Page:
Calgary-based WestJet is Canada’s second-largest airline, behind flag carrier Air Canada. It operates a diverse fleet that features turboprops, narrowbody jets, and widebody jets. Let’s take a closer look at its exact makeup, to see what it is that makes WestJet tick.
According to data from ch-aviation.com, WestJet’s fleet presently comprises an impressive total of 167 aircraft. Of these, just six fall under the category of twin-aisle jetliners, with all of these being the same model. Specifically, they are examples of Boeing’s mid-size 787-9, which WestJet deploys on certain long-haul routes to the likes of London and Paris.
WestJet’s existing 787s have an average age of 1.9 years old, and the airline has another four on order. According to SeatGuru, these modern widebodies feature a three-class, 320-seat configuration (276 economy, 28 premium economy, 16 business). According to data from ATDB.aero, WestJet received the first of its 787s in January 2019.
When it comes to turbofan-powered aircraft WestJet, its narrowbodies are far more numerous. The airline operates a plethora of aircraft from Boeing’s popular 737 family, which is spread across four different variants. All in all, it has 114 737s at its disposal.
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Of these aircraft, 13 are examples of the short-fuselage 737-600 variant. WestJet’s 737-600s have an average age of 15.3 years old, and it received its first in August 2005. They have a two-class, 113-seat configuration, consisting of 12 business and 101 economy seats.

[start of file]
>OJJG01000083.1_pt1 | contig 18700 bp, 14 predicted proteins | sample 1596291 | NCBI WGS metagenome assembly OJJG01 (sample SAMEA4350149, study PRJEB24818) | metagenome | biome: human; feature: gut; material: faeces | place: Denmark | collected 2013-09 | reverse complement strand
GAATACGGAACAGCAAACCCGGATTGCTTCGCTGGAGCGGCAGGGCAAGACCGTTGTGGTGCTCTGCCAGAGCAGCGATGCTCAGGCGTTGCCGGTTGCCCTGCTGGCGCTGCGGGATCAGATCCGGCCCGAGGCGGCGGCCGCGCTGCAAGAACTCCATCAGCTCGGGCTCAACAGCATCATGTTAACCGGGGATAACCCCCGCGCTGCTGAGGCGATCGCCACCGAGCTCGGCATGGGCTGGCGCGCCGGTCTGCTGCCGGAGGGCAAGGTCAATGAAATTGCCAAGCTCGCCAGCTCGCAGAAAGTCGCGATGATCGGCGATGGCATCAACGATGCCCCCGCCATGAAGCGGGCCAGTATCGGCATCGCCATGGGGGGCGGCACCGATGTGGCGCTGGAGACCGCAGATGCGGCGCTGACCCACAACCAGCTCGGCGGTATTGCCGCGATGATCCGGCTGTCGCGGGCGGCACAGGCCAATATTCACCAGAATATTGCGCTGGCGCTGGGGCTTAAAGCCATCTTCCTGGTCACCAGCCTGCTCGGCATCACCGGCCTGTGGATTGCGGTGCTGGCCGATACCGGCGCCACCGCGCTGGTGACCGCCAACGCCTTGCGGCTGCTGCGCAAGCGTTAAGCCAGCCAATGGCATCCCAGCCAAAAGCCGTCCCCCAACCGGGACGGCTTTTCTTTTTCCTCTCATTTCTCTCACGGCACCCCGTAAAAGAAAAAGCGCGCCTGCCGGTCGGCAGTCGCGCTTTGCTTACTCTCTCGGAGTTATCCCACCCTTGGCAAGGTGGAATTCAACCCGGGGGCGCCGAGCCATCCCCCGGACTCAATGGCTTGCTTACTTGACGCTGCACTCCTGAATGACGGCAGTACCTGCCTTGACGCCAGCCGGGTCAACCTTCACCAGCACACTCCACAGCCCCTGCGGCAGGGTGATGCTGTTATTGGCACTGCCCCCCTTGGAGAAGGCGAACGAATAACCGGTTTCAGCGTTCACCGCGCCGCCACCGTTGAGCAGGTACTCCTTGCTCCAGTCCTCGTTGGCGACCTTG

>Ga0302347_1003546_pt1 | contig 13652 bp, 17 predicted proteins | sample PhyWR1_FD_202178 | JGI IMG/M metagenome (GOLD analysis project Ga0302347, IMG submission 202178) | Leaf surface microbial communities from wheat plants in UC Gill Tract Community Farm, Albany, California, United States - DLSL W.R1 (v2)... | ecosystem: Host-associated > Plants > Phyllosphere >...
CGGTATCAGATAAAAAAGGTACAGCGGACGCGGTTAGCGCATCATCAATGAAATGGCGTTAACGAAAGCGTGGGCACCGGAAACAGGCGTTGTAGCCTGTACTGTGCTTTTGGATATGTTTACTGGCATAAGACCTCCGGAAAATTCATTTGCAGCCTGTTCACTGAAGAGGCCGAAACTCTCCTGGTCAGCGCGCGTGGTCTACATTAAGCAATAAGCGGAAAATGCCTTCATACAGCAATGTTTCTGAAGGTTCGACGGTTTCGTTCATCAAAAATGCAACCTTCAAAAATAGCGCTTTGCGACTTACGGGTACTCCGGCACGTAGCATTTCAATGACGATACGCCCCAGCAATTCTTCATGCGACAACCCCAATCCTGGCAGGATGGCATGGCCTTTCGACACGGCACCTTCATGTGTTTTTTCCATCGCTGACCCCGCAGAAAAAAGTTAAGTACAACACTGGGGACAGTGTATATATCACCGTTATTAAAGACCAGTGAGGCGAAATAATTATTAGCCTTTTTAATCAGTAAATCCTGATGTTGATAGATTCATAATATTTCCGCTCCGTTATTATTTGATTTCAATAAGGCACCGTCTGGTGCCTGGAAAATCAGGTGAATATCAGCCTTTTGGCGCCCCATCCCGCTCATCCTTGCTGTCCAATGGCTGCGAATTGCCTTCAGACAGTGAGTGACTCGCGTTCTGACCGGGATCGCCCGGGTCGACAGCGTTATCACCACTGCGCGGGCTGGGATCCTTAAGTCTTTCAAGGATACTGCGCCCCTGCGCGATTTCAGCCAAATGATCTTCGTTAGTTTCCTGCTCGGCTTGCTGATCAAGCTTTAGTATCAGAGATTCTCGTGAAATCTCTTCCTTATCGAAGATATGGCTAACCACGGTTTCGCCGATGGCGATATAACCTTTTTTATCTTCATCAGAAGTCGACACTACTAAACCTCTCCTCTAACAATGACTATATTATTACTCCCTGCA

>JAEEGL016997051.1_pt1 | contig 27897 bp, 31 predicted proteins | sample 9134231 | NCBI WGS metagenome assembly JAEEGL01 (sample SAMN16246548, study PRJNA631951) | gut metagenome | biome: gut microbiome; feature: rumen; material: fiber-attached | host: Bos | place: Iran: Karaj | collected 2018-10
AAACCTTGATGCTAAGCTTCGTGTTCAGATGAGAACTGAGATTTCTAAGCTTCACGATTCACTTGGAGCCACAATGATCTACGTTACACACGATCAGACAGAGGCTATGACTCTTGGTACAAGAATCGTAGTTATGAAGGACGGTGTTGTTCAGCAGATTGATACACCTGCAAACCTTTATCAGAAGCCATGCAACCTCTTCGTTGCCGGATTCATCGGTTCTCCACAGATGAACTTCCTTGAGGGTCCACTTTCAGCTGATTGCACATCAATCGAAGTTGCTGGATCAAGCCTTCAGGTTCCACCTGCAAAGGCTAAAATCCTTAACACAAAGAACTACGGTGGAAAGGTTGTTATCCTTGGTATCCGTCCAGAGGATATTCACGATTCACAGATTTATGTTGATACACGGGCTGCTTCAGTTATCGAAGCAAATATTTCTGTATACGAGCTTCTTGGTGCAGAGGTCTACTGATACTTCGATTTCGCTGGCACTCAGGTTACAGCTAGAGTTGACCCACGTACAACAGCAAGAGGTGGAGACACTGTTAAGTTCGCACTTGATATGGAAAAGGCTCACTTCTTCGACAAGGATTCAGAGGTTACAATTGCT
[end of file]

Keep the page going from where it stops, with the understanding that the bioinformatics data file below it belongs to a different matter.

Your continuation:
WestJet also operates larger variants from the 737NG family. The most numerous of these is the mid-size 737-700. WestJet has 48 of these 130-seaters at its disposal, with an average age of 15.7 years. Meanwhile, there are 39 examples of the younger (9.3 years on average) and larger (174 seats) examples of the 737-800 in WestJet’s fleet.
WestJet’s fourth and final present 737 family variant is that of the next-generation MAX 8 version. These modern twinjets have the same 174-seat (12 business and 162 economy) configuration as the older 737-800s, but a much lower average age of just 3.1 years old across the 14 examples. 10 more are on order, as well as 13 smaller MAX 7s.
It is common for major airlines in North America to have a feeder carrier to operate its regional services. WestJet is no different, and conforms to this widespread industry trend in the US and Canada by flying 47 Dash 8-Q400s under the WestJet Encore brand.
These regional turboprops follow the trend of their mainline counterparts by featuring a small business class cabin at the front of the aircraft. This consists of 10 seats with a slightly more generous seat pitch of 31 inches. Behind them is a 68-seat economy section, in which the seat pitch is 30 inches. WestJet’s Dash 8s have an average age of 5.9 years.
What do you make of WestJet’s present fleet? Which of the Canadian carrier’s aircraft have you flown on? Let us know your thoughts and experiences in the comments!